This is where CDFIs provide a vital service. For example, Salad Money looks at applicants’ ability to repay credit and not at their credit score alone, which can be unrepresentative of their current situation. Salad Money uses Open Banking data to see in real life what a person’s financial commitments are and uses that information to calculate affordability for loans. In that way, they can lend to people who would otherwise have no other option than an unaffordable high-interest loan.  

Salad Money’s number one goal is to save customers’ interest when compared to these other alternatives of last resort whilst ensuring their loans are affordable and customers are treated respectfully. They offer affordable and fair loans, which over 50,000 people in the UK have already accessed. Their commitment to keep rates as low as possible has helped customers save an average of £497 in interest each (based on an average loan amount of £973).

Lucy’s story
Lucy, a 41-year-old single parent and digital transformation worker from Wales, has always tried to be careful with money, but in 2022, she found it impossible to cover the cost of driving lessons on her £25,000 salary, which she needed to secure a promotion. 

It was with much caution that she looked into loans. “I was really worried because my credit score had become awful and I was in the process of rebuilding it following an abusive relationship a few years ago.
“But I had a look at Salad Money, who were recommended through another website. It said they are tailor-made for people in the NHS and public sector, and I liked the fact they said it was all done on a fair process where they can actually see whether or not you can afford the payments because of Open Banking.”

Lucy was successful in her application and borrowed the money she needed with affordable repayments for driving lessons, securing a higher-paid job. She says “This was one of the best and most sensible decisions I ever made to get this loan at that time. I absolutely love my job, and I get paid nearly £10,000 per year more.” Another benefit for Lucy is that repaying the loan has helped her improve her credit score for any future borrowing she may need.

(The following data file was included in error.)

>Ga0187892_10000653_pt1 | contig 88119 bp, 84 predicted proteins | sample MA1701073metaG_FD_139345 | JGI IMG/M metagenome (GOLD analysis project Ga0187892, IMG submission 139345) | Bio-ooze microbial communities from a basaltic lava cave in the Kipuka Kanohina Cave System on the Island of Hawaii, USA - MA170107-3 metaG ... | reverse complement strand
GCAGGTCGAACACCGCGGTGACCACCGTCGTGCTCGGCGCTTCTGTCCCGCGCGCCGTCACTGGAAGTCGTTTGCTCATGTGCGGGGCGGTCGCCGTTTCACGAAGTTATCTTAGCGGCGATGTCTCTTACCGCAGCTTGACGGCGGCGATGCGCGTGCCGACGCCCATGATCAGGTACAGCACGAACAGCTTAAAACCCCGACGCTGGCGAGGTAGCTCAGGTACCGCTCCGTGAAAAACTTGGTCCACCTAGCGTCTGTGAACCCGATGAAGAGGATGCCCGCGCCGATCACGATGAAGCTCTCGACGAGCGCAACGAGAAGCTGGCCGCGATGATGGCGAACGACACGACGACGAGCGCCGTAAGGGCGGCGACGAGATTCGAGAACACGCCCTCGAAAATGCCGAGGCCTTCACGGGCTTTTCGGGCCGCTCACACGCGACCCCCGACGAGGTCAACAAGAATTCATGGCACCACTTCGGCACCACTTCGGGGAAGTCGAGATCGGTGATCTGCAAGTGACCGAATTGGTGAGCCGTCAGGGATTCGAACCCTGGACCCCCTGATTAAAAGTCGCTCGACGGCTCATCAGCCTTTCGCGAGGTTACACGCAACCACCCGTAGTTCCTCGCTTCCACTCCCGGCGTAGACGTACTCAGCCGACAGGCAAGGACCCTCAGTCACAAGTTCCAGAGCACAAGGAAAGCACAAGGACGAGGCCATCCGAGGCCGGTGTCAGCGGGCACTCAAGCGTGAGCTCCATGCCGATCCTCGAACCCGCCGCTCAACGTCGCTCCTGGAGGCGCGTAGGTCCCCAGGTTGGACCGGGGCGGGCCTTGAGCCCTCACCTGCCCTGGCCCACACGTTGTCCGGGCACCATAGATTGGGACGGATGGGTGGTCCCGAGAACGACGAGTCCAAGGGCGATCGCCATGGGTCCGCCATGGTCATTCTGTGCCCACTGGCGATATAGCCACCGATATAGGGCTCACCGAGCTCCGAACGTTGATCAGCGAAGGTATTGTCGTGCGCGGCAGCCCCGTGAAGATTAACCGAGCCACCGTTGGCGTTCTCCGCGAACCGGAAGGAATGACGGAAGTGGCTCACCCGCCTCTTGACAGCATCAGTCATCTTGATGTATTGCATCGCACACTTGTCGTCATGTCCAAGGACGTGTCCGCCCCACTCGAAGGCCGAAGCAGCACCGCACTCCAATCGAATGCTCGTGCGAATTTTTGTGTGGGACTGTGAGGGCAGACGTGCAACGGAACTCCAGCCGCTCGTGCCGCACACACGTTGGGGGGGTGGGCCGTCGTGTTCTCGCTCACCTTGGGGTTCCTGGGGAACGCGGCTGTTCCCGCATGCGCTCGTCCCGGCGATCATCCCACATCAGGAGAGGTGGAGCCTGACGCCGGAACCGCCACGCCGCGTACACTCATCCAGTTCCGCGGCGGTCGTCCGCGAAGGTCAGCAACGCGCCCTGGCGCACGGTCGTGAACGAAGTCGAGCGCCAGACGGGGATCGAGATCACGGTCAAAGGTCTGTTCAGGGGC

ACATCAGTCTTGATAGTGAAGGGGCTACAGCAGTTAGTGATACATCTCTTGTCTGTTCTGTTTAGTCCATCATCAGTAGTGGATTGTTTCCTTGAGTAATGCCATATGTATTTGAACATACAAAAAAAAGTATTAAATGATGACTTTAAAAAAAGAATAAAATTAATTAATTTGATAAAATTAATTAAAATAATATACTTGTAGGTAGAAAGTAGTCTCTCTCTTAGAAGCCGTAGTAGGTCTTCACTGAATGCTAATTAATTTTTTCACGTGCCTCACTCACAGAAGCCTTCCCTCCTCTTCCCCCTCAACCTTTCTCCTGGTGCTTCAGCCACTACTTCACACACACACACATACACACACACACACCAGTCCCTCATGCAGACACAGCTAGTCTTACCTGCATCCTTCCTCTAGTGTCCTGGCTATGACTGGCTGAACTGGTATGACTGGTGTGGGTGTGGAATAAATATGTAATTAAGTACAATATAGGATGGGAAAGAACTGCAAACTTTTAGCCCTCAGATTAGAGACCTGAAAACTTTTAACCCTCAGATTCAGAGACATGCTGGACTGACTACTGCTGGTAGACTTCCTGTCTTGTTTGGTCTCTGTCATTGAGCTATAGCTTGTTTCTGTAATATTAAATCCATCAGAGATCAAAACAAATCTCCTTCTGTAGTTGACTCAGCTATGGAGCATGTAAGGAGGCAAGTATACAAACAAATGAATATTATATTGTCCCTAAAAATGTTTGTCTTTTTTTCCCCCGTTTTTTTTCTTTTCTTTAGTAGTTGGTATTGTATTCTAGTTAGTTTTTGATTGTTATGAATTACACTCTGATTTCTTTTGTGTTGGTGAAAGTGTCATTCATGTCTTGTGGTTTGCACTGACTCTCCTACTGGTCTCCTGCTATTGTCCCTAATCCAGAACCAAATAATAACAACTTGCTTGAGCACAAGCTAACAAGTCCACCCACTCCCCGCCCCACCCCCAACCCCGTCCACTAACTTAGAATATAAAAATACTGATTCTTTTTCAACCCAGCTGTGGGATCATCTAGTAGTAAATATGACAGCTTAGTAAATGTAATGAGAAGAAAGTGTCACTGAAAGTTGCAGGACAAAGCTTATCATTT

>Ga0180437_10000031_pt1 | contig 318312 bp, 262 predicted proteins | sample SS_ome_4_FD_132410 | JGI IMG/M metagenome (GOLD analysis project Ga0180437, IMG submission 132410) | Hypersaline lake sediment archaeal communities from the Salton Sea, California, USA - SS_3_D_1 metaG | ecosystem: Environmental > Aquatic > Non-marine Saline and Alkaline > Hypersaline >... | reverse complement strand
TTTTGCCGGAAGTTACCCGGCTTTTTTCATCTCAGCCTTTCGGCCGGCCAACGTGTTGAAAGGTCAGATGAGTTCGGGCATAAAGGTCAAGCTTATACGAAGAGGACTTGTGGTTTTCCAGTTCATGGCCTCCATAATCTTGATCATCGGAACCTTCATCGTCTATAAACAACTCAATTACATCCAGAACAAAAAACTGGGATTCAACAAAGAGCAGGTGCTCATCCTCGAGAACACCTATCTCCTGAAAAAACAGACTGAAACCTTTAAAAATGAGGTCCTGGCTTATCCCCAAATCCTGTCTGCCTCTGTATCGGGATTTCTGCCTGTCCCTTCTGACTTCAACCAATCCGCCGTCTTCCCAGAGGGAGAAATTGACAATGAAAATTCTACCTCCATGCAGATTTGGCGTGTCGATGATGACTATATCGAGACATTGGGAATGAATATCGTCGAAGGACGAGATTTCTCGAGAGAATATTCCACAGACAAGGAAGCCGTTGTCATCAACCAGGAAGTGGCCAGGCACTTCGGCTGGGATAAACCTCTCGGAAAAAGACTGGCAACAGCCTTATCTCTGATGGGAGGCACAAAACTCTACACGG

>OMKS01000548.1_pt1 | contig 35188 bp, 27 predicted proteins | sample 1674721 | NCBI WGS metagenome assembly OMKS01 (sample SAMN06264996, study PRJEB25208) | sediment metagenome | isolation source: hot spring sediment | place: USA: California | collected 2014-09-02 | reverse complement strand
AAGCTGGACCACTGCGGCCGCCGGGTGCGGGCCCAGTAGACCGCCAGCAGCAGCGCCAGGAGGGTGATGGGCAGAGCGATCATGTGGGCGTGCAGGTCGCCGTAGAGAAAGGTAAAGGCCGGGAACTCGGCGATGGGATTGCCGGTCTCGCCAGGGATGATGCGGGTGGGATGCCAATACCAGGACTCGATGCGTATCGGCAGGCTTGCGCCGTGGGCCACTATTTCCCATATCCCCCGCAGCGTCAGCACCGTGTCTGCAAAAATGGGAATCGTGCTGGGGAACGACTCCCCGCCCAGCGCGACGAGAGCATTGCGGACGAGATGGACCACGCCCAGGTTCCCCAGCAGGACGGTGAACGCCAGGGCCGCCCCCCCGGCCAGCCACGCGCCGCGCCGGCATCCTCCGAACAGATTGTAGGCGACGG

When credit isn’t the answer
Responsible lenders like Salad Money recognise that for some applicants, credit is not the answer and lending to people who are unable to afford repayments is damaging to their financial and personal well-being. In these cases, Salad Money does not just decline the loan but works with the individual to provide other forms of support. In order to help people avoid high-interest lenders that will only make their situations worse, the team at Salad Money can signpost other resources to help them, including checking that they have access to all the benefits they are entitled to.

Across the UK each year, there are some £16 bn in unclaimed benefits.  In 2022-23, Salad Money helped people identify £36.3m in benefits they were entitled to each month but hadn't claimed, an average of £348 each (£4,176 per year).  Salad Money also help applicants check their eligibility for hardship grants (in 2023 alone, they helped people access £135,000 through the NatWest and Responsible Finance hardship grant programme).

Investing to stop unscrupulous lenders
The bottom line is that most people will need to borrow money from time to time, whatever their circumstances. And with the cost of living crisis putting greater pressure on finances, unfortunately, more people are turning to unethical high-interest lenders to make ends meet. This is causing a deepening problem of debt and poverty for society, and the only realistic alternative is to help fair and affordable nonprime lenders such as Salad Money and Fair for You reach a wider audience with their services.

Some Ethex investors have said they would prefer to see impact investments like Salad Money’s bonds at lower interest rates on Ethex’s platform. We have discussed this and the clear answer from all our impact bond issuers is that the additional capital they are raising on Ethex is competitive and is making a big difference to what they can do. 

Investments in the current Salad Money bond offer will facilitate over £60 million* of affordable loans over 5 years for thousands of workers hindered by poor credit scores across the UK (*if the full £500,000 bond target is reached). This will positively impact the lives of the most financially vulnerable in society, giving them an affordable option and keeping them from unaffordable lending that could lead them deeper into poverty. 

But more than that, investing to support organisations like Salad Money will help to reshape the face of consumer credit for the future, fixing the broken nonprime lending market and ensuring that the most financially vulnerable people in society are not excluded from the system.

You can view the Salad Money IF ISA eligible bond offer here.


3. Clearscore/EY Report Feb 2024
4. BBC article on illegal Moneylenders
5. Research by IPSOS for Fair4All Finance